Kia Franklin

LA Times Article on Medtronic Case Gets it Right

This LA Times article, High court may bar claims for FDA-approved drugs, does a pretty solid job at articulating the civil justice angle for these preemption cases.

According to the article, the Supreme Court's decision in the Medtronic case (covered here and here on TortDeform, and here on PAL blog) could affect tens of thousands of Americans' claims against manufacturers of other medical devices and drugs that were harmful to the public. And with mounting evidence that the FDA is sorely under-equipped to protect the public from these dangers:

...A ruling for Medtronic would "take away the last possible safety net against unfettered corporate misbehavior and negligence," said Karen Barth Menzies, a Newport Beach lawyer who has represented plaintiffs in cases against drug makers.

Menzies sees these "preemption" cases as a new battlefront in the tort-reform wars in the wake of limits imposed by Congress and state legislatures in recent years on class actions and medical malpractice claims.

If we can't trust the FDA to regulate, and can't trust the manufacturers to properly test and label, then how can we trust that the medicine we're taking or medical devices we're using are doing more good than harm? Without the accountability provided through the civil justice system, companies can gamble with lives and score big on profits, regardless of the health consequences for the patients who make those profits possible. And industry insiders-turned-agency officials facilitate this process for their cronies by remaining lax on regulation. Certainly a case to keep following.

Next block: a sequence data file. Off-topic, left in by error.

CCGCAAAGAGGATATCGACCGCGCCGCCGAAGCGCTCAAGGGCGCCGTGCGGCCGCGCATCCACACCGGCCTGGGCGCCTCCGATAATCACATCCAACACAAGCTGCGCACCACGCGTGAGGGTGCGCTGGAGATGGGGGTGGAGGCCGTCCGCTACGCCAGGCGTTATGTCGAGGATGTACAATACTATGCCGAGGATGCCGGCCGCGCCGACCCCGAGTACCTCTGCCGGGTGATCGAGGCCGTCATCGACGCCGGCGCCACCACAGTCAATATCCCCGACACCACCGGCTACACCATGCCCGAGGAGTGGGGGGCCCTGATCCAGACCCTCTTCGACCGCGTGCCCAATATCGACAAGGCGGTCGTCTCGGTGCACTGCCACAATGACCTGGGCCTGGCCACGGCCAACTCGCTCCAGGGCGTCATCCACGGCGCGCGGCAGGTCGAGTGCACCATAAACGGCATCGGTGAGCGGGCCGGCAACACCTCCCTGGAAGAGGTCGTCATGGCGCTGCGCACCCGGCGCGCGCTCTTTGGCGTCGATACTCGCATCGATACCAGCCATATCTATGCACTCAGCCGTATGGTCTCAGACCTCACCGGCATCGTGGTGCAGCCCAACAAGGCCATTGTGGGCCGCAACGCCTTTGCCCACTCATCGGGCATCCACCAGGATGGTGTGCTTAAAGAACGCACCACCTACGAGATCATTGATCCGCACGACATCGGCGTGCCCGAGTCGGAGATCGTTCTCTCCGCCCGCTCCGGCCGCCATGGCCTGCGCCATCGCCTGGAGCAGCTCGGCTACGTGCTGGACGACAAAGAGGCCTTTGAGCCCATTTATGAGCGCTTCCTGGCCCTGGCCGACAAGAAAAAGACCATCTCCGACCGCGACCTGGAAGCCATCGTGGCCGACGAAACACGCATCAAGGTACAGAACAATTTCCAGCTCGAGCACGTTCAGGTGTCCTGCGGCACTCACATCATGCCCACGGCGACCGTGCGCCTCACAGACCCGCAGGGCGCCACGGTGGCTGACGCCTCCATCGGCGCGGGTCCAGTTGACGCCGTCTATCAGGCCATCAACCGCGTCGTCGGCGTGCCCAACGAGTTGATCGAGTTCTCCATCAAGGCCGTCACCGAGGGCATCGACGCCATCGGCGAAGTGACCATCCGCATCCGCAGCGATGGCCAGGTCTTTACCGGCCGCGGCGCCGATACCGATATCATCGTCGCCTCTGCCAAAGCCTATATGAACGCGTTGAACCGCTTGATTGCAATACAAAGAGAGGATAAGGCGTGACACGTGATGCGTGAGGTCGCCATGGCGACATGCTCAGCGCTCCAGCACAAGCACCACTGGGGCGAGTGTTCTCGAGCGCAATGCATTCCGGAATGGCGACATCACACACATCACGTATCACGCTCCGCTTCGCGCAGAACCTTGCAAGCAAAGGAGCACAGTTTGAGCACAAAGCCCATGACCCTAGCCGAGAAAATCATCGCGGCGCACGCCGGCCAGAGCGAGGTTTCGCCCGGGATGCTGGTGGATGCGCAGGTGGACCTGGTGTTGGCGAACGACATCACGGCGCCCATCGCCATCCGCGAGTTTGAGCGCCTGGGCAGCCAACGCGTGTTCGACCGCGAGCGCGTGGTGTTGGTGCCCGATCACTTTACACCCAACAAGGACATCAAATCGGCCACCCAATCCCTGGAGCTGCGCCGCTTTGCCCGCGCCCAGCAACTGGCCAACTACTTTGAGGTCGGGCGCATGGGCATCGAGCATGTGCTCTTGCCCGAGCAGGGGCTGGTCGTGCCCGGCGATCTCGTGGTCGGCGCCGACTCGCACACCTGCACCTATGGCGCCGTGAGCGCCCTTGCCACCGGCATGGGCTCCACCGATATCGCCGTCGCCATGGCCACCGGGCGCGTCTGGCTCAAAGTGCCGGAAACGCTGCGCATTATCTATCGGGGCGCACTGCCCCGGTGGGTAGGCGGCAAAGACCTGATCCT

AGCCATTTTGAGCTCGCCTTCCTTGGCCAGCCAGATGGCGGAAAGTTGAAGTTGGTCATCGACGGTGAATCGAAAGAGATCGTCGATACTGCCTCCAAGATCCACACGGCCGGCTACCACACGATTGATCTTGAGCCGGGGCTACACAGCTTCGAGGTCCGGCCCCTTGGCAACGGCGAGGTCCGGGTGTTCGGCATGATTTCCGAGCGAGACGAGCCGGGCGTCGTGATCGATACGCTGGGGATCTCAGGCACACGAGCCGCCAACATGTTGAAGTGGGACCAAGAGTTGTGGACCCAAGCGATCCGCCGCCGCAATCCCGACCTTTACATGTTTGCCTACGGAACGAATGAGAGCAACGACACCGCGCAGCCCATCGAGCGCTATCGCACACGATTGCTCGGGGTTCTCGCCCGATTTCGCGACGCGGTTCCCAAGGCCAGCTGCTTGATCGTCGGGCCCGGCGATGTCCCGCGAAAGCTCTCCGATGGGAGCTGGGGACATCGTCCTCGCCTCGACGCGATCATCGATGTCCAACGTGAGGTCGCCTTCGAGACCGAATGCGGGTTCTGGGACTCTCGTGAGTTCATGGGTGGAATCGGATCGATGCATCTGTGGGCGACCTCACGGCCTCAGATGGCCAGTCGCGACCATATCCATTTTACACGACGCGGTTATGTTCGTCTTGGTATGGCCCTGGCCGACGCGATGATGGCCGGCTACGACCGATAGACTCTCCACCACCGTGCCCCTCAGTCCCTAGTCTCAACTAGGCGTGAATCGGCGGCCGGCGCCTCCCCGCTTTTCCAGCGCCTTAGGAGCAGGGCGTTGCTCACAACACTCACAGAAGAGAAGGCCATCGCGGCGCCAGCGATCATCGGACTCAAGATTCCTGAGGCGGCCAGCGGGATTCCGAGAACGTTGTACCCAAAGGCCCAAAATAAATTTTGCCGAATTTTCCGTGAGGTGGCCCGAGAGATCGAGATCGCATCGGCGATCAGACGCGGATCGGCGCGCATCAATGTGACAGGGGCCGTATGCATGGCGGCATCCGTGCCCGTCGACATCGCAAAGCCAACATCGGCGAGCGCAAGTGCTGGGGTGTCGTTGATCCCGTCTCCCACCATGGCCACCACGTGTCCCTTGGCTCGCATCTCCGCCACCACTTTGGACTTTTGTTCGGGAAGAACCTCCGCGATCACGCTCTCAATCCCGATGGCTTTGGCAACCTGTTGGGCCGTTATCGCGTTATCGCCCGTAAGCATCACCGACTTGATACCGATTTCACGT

Kia Franklin: Author Bio | Other Posts
Posted at 12:37 PM, Dec 05, 2007 in
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You must trust the FDA and the government to regulate. Use of the civil (in)justice sytem to regulate commerce is vigilante justice a/k/a mob rule and a totally illegitimate use of the courts

If you think the government stinks elect someone else, preferably the libertarians

Posted by: Paul W Dennis | December 11, 2007 4:47 PM

Actually I must continue to wonder how I can trust the FDA and government to regulate when they aren't actually doing it and could care less about starting to do it. That's what I must do.

Question: once we elect those "someone elses" to fix the regs problem, what good does that do if our new electeds aren't able to enact regulations that protect people? It's precisely because government agencies like the FDA work hard to preempt legislatively enacted protections (regulatory and compensatory) that we need to focus on the civil justice system. If the regulators and the corporate dudes are working in cahoots, then who cares who gets elected? It'll be the same old shennanigans.

Posted by: Kia | December 20, 2007 6:47 PM